Yolngu boys from north-eastern Arnhem Land perform the Bunggul traditional dance during the Garma Festival in 2018. The Yolngu have flourished for up to 50,000 years.
It's time for a more reasonable, hybrid definition of civilisation that incorporates our Indigenous heritage.
Uluru-Kata Tjuta: of 19 Australian World Heritage sites this is one of only two that recognise the values of ‘living’ Aboriginal culture.
Of 19 World Heritage sites across the country, only two, Kakadu and Uluru-Kata Tjuta, recognise the values of "living" Aboriginal culture. None of Australia's three sites inscribed purely for cultural values recognises Aboriginal people.
Maningrida, a community on Australia’s remote north-central coast, is a language hotspot.
At the Maningrida football Grand Final in 2015, commentary was recorded in nine languages. But elsewhere, the threat of language loss poses a serious risk to our nation’s cultural inheritance.
Kathleen Petyarre looking across Atnangker country, Northern Territory, December 2000.
Photograph Ian North; courtesy Wakefield Press
Petyarre, who won the Telstra prize for Indigenous art in 1996, has died in Alice Springs.
The Tanami desert in central Australia is haunted by beings called the jarnpa, which look like people but possess superhuman powers.
All monsters make their mark on the communities they haunt. Some are cheeky and mischievous, some are mysterious, others are downright evil.
A bough shelter made for the funeral of W. Willika in the remote Northern Territory community of Barunga.
Photo: Claire Smith
In remote Northern Territory, most Aboriginal people have been buried in unmarked graves. Archaelogists are carrying out painstaking detective work to help communities find their loved ones' remains.
Murri sculptures (2012) by Reko Rennie (Kamilaroi) at Melbourne’s LaTrobe University.
From the Budj Bim acquaculture system to the Aboriginal flag, Australia has a long history of Indigenous design excellence. Here is our pick of 10 contemporary design classics.
Australian book clubs are overwhelmingly white, middle-aged, middle-class and female.
Most book clubs are white and middle-class. Even today, books and reading can presume a divide between Indigenous oral story-telling and non-Indigenous literacy.
Ring trees were made by binding young branches of young trees with reeds. As the tree grew, it formed a ring.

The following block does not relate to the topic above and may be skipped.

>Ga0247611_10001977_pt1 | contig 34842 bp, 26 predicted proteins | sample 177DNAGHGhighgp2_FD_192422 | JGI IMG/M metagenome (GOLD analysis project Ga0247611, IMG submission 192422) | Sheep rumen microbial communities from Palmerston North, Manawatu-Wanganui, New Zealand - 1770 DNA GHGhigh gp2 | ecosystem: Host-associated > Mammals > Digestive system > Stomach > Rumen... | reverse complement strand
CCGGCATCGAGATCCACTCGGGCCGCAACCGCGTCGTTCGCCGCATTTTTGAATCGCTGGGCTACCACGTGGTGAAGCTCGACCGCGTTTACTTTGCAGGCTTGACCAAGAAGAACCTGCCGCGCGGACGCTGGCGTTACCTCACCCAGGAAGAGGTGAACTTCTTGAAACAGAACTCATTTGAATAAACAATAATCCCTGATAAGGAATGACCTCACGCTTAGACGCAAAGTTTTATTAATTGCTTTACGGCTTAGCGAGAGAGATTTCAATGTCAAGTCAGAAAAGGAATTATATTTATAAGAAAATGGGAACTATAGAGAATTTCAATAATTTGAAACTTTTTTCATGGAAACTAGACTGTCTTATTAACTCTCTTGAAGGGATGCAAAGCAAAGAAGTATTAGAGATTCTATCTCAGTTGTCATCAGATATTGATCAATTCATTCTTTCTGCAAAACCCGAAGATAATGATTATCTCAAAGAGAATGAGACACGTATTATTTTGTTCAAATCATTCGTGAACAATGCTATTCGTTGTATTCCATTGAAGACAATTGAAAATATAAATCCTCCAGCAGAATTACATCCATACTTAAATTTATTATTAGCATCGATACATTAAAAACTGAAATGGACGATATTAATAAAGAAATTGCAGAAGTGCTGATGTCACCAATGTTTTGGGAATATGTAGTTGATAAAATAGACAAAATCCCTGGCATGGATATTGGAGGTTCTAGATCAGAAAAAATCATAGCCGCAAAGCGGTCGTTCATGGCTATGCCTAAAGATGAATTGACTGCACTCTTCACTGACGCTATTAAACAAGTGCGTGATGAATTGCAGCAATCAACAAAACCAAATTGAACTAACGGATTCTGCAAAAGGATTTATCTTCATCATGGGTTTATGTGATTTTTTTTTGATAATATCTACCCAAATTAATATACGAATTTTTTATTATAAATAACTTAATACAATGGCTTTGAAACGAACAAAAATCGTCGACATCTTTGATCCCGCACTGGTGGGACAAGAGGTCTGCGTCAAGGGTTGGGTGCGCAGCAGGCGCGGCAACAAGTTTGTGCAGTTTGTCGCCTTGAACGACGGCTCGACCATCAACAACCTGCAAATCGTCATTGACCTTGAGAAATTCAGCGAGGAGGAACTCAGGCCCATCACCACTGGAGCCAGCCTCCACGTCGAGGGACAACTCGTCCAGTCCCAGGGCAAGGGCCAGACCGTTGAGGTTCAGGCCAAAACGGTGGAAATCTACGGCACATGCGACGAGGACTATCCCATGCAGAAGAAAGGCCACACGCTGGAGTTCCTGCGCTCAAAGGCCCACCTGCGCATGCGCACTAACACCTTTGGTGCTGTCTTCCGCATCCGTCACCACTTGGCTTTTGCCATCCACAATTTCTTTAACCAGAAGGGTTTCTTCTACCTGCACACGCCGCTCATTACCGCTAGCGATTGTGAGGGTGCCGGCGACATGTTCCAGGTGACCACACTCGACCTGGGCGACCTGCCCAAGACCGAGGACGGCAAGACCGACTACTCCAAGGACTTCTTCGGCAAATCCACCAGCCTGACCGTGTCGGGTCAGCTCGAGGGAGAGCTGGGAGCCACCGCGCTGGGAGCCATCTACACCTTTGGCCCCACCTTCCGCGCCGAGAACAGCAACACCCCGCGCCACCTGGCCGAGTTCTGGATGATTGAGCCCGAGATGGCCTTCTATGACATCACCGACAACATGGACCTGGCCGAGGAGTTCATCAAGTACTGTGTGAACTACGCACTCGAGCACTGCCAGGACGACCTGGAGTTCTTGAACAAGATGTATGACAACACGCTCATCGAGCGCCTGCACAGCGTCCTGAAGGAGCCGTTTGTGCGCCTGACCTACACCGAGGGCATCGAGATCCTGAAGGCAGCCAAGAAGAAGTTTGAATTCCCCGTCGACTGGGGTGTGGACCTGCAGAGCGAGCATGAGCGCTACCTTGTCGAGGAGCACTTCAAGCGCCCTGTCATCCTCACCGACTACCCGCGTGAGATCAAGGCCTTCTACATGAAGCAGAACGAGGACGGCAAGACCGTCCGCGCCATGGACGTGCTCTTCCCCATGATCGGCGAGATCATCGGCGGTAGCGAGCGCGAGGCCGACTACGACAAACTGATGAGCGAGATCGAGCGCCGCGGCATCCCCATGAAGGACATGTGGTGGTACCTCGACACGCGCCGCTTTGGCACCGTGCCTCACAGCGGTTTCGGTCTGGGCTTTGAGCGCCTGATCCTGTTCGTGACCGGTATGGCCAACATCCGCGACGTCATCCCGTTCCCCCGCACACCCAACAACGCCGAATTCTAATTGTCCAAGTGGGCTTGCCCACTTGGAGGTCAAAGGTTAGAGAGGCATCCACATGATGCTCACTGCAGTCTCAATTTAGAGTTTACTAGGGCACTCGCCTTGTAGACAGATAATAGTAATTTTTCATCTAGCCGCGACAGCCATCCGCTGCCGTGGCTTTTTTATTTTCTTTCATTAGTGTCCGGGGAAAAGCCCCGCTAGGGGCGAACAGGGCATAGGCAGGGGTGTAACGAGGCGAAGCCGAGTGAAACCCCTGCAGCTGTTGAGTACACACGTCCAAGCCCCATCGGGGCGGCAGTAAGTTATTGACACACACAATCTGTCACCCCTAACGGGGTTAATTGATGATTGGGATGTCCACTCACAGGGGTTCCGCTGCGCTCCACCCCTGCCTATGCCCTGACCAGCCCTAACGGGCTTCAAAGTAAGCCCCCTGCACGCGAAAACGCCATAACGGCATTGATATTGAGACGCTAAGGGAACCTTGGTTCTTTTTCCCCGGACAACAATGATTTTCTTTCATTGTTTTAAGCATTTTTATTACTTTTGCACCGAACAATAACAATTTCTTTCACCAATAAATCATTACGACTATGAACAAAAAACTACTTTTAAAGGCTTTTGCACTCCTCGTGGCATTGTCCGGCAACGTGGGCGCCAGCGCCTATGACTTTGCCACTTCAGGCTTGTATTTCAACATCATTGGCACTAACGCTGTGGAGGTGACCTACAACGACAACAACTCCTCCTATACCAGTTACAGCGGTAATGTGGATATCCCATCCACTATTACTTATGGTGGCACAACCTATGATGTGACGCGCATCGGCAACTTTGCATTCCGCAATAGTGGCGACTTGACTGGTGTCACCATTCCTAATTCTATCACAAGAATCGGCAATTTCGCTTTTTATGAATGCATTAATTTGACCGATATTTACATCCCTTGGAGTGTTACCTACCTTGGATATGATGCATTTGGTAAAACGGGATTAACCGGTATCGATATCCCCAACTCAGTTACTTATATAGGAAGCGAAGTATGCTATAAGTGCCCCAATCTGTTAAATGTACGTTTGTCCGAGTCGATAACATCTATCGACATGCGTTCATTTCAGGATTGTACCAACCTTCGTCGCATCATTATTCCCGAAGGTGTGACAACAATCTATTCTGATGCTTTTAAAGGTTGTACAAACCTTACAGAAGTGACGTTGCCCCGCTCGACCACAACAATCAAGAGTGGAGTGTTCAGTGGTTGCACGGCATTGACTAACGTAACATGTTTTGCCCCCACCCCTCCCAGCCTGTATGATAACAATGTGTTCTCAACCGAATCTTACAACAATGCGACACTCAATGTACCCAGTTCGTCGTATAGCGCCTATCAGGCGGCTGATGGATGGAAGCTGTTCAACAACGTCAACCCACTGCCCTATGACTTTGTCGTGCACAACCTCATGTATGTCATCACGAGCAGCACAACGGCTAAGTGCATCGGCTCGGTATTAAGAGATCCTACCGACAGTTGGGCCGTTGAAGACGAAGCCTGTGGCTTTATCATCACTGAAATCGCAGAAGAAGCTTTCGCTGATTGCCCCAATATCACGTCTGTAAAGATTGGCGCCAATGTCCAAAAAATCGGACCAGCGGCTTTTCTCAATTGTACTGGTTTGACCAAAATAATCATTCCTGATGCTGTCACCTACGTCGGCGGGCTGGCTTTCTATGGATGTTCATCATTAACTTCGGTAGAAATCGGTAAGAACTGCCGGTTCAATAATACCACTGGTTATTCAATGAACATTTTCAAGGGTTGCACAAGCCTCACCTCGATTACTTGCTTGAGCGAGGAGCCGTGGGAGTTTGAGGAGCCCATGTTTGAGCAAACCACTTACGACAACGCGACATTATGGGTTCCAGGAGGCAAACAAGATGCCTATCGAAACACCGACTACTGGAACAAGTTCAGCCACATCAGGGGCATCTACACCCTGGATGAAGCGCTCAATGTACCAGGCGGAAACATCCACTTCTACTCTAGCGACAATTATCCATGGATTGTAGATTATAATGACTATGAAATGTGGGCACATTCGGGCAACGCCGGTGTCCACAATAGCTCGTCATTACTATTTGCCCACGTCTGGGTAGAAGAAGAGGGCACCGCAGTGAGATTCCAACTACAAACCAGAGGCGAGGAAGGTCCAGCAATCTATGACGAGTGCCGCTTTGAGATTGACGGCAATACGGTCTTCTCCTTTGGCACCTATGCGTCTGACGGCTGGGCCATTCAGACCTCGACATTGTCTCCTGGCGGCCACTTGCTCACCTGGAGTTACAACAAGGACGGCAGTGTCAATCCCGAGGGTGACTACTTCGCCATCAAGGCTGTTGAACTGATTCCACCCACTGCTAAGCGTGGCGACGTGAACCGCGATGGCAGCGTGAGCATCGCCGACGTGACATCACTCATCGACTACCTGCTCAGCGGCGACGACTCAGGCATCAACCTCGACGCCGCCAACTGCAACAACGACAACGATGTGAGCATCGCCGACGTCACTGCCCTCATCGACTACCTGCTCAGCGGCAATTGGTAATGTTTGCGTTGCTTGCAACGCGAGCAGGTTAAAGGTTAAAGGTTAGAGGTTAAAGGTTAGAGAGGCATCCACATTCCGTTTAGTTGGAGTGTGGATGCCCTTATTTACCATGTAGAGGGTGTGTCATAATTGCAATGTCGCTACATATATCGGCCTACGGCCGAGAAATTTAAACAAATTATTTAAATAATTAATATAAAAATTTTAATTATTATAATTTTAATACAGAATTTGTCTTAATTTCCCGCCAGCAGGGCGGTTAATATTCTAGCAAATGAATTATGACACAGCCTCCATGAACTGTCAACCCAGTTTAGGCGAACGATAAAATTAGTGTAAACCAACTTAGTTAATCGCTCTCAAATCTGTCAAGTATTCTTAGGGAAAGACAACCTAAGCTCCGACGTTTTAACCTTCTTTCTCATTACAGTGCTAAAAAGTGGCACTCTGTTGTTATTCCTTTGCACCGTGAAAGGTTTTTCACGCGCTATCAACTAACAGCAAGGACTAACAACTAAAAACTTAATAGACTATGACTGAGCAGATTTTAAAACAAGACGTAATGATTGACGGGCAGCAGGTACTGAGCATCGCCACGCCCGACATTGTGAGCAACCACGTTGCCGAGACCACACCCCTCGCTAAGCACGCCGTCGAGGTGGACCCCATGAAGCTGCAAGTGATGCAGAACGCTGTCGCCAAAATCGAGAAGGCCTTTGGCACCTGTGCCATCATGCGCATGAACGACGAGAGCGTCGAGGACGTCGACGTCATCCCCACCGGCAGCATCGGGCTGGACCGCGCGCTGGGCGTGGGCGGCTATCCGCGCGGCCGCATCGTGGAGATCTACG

Tim Church/Timmy Church Films.
In the forests around the Murray River, Victoria's Watti Watti people have trained trees to mark significant cultural locations in the landscape.
Aboriginal protectors Walter Roth and Archibald Meston between them collected over 700 objects for the Queensland Museum.
State Library of Queensland
Like many Australian museums, collectors for the Queensland Museum played a role in the violent dispossession of First Nations people.
Wes Mountain/The Conversation
A new report unpacks the complex role social media play in the lives of Indigenous Australians.
Lalin in Western Australia is ‘married turtle season’.
On Wangkumarra land, in the corner-country near the borders of Queensland, New South Wales and South Australia, stands an ancient stone arrangement. It has been placed to the side of a huge complex, rivalling…
A souvenir stand in the Canary Islands displaying boomerangs (on the right).
The production of fake First Nations art is the tip of the iceberg when it comes to cultural appropriation. From 'didge therapy' to the overuse of words like 'deadly' here's a (subjective) guide to what to avoid.
The Burrup Peninsula, or Murujuga, contains over a million individual works of rock art by the Yaburara people.
New research has cast doubt on the effectiveness of scientific studies monitoring industry impact on rock art in the Burrup Peninsula.
Wild horses, known as brumbies, in Australia.
From 30,000-year-old cave paintings to The Man From Snowy River, wild horses have always been part of human culture. As Australia debates what to do with 'brumbies' in mountain environments, it's time to reconsider their place.
Yothu Yindi performing in 2000. Their songs offered hope and strength to generations of Yolŋu people.
The songs of Tribal Voice offered hope and strength to generations of Yolŋu people and gave audiences elsewhere a rare insight into the resolve and aspirations of Indigenous Australia.
A watercolour of a dingo, pre-1793, from John Hunter’s drawing books.
By permission of The Hunterian Museum at the Royal College of Surgeons, London.
In Indigenous culture, dingoes were prized as companions, garments and hunting aids. Europeans later tried to tame dingoes as 'pets' but their wild nature has prevailed.
Rosie Tasman Napurrurla, Warlpiri 2002, Ngurlu Jukurrpa (‘Grass Seed; Bush Grain Dreaming’), line etching on Hahnemuhle paper.
Warnayaka Art Centre, Lajamanu, and Aboriginal Art Prints Network, Sydney
The theme of this year's NAIDOC week is "Our Languages Matter". Aboriginal languages under threat across Australia. Read a Warlpiri introduction to Dreamtime and The Dreaming.
A close up from Michael Jensen’s Pintupi and Anmatyerr artists in Men’s Painting Room (circa August 1972).
The Men's Painting Room - a Nissen hut in the government settlement of Papunya - is Australian art's most important atelier. A new form of creative expression happened here.
Who is portrayed as Australian? ‘Opening of the first parliament’ Tom Roberts c.1903.
Despite improvements to their content over time, secondary school history textbooks still imply that ‘real’ Australians are white.